My keen powers of observation have allowed me to deduce that you’re thinking “Another Sherlock Holmes project? Enough already!” Sure, the Robert Downey Jr. movies and previous TV series and books and such have kept Sir Arthur Conan Doyle’s most famous creation firmly entrenched in public consciousness, and yet the current BBC series proves that there’s still plenty of life in the old property.
Instead of just rehashing the old-timey sleuthing tales of Holmes and Watson for the millionth time, series creators Steven Moffat (Doctor Who) and Mark Gatiss (The League of Gentlemen) updated the action to present-day London, with Holmes as a misanthropic savant and Watson as an ex-military doctor recovering from post traumatic stress disorder. The move to the modern day allows the series to incorporate all the latest high-tech gadgetry, but CSI: London this is not. Instead, it’s a brilliant character study of Holmes as he attempts to connect with others even though he not so secretly views himself as far superior to mere mortals. Benedict Cumberbatch delivers a consistently powerful performance as Holmes, fully conveying the character’s vast intelligence and uncanny deductive skills. Freeman has little opportunity to excel here, but his Watson character acts as a nice buffer between Holmes and the general public as well as Sherlock’s only true confidant.
The series format is similar to Wallander, another ongoing BBC crime show, with each season comprising only three feature-length episodes. While it’s a bummer that we only get three new stories per series, the expansion to 90-minute shows affords the opportunity to fully exploit those stories and deliver what are in effect movies instead of just episodes. The cinematic feel carries over to the production design as well, with great sets, camera work, and even scattered special effects that make the show well worth watching on Blu-ray.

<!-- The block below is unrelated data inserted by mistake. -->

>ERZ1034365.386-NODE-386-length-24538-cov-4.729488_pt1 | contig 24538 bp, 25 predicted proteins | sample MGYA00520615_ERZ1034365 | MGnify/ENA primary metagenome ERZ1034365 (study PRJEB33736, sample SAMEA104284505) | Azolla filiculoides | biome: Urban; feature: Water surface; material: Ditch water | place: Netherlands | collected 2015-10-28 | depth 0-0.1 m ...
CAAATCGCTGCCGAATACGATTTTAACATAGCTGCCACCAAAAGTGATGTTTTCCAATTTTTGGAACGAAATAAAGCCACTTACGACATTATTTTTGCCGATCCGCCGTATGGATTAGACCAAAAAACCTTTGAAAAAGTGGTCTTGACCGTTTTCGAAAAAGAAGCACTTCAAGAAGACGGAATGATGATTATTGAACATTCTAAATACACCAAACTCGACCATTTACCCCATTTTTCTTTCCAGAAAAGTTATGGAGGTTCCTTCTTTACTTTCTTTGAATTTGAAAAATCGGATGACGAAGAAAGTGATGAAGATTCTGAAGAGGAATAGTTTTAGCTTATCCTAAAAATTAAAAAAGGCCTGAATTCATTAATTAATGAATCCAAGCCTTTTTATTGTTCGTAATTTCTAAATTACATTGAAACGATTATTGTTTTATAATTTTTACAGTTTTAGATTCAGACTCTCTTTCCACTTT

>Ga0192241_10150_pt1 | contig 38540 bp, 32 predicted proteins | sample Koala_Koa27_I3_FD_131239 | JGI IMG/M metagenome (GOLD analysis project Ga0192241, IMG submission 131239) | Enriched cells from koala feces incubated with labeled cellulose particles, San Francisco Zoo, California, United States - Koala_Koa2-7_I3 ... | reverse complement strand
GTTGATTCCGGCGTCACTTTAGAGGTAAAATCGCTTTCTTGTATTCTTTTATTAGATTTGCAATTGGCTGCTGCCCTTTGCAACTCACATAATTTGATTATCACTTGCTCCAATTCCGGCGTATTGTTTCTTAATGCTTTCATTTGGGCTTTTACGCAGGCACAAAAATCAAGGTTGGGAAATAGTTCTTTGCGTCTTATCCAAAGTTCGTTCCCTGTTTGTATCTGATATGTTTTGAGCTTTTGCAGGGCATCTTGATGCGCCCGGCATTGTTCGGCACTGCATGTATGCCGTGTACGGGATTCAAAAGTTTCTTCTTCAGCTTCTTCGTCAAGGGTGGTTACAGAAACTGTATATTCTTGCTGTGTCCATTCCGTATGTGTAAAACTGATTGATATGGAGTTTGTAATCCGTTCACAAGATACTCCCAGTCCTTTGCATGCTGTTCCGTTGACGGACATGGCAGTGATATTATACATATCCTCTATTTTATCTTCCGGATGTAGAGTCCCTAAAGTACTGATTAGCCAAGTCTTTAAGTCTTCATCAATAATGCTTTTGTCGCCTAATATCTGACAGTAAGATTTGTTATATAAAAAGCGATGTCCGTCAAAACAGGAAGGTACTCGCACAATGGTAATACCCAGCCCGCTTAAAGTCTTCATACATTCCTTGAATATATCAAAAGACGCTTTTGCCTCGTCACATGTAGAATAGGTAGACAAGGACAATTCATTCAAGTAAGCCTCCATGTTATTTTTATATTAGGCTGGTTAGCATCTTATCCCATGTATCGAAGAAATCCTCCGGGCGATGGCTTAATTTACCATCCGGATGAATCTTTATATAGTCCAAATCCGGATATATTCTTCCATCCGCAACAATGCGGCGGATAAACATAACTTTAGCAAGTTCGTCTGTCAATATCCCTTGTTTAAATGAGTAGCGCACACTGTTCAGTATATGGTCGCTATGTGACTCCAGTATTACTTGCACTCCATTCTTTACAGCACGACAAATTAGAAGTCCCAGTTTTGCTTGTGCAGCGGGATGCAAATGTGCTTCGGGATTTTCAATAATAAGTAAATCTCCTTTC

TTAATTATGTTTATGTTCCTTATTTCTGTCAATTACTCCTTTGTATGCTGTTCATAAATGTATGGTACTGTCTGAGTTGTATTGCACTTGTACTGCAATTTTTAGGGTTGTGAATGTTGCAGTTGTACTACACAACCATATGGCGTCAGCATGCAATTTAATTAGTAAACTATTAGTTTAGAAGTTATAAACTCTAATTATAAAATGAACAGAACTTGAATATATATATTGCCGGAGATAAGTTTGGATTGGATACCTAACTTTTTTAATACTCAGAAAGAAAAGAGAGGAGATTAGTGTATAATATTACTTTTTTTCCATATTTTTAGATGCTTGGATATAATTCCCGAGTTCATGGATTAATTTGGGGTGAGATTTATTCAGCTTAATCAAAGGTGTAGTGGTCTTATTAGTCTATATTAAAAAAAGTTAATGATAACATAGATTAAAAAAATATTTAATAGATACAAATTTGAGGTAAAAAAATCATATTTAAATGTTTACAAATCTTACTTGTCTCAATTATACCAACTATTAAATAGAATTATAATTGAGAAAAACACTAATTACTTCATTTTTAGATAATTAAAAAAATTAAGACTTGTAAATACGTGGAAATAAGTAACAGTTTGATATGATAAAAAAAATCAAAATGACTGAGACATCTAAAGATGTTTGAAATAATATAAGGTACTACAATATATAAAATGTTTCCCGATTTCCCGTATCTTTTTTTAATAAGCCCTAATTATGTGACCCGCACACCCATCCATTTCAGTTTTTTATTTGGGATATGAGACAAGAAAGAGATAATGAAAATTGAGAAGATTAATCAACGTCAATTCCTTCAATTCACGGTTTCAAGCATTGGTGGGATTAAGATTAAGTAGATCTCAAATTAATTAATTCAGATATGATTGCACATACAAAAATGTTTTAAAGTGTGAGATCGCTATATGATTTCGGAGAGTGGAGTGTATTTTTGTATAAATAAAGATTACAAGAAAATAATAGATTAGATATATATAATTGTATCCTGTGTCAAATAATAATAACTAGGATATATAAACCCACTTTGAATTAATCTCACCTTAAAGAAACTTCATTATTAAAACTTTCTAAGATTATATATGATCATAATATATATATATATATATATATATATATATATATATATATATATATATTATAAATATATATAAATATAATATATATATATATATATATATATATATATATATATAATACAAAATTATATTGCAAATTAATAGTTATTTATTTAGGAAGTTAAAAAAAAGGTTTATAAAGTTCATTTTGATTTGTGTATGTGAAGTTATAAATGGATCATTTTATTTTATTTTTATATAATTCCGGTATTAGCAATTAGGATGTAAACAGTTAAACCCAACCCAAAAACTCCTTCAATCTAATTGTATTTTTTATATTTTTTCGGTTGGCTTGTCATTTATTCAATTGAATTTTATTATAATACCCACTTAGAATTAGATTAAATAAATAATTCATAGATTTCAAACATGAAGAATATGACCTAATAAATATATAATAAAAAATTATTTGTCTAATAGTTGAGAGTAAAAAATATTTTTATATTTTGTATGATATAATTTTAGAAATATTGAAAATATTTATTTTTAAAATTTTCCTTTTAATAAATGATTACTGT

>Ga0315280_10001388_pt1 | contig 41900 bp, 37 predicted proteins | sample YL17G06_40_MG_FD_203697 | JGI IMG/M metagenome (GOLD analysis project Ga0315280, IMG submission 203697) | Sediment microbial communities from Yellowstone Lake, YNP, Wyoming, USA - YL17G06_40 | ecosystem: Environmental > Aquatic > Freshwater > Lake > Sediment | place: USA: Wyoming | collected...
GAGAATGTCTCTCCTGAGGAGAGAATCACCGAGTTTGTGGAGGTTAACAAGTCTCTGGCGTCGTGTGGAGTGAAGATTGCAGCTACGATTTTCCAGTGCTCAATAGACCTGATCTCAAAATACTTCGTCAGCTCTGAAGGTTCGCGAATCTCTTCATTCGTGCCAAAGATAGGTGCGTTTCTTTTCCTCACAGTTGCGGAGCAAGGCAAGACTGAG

In the first episode, “A Scandal in Belgravia”, Sherlock meets a femme fatale named Irene Adler and enters an engaging battle of wits and emotions as they attempt to outsmart each other. The interplay between them is fantastic as we see the normally unflappable and uncompassionate Sherlock possibly falling in love. Next up is “The Hounds of Baskerville”, where Holmes and Watson leave the confines of London for the wilds of Dartmoor and encounter some potentially supernatural forces at play. This was the least effective episode for me, as the supernatural touches, and for that matter the natural touches of the wilderness, were not a good fit for the urban investigators. The final episode, “The Reichenbach Fall”, returns Sherlock’s archenemy Moriarty to the forefront, with Sherlock tasked with stopping Moriarty’s reign of terror . I wasn’t fond of Andrew Scott’s wimpy take on the Moriarty character in the first season, but his psychotic, menacing work here changed my opinion. Watch for the shocking conclusion of the episode and see if you can figure out how Sherlock did it before the next season.
The Blu-ray set is short on special features, with only a brief behind the scenes segment offering any additional insight into the show’s production.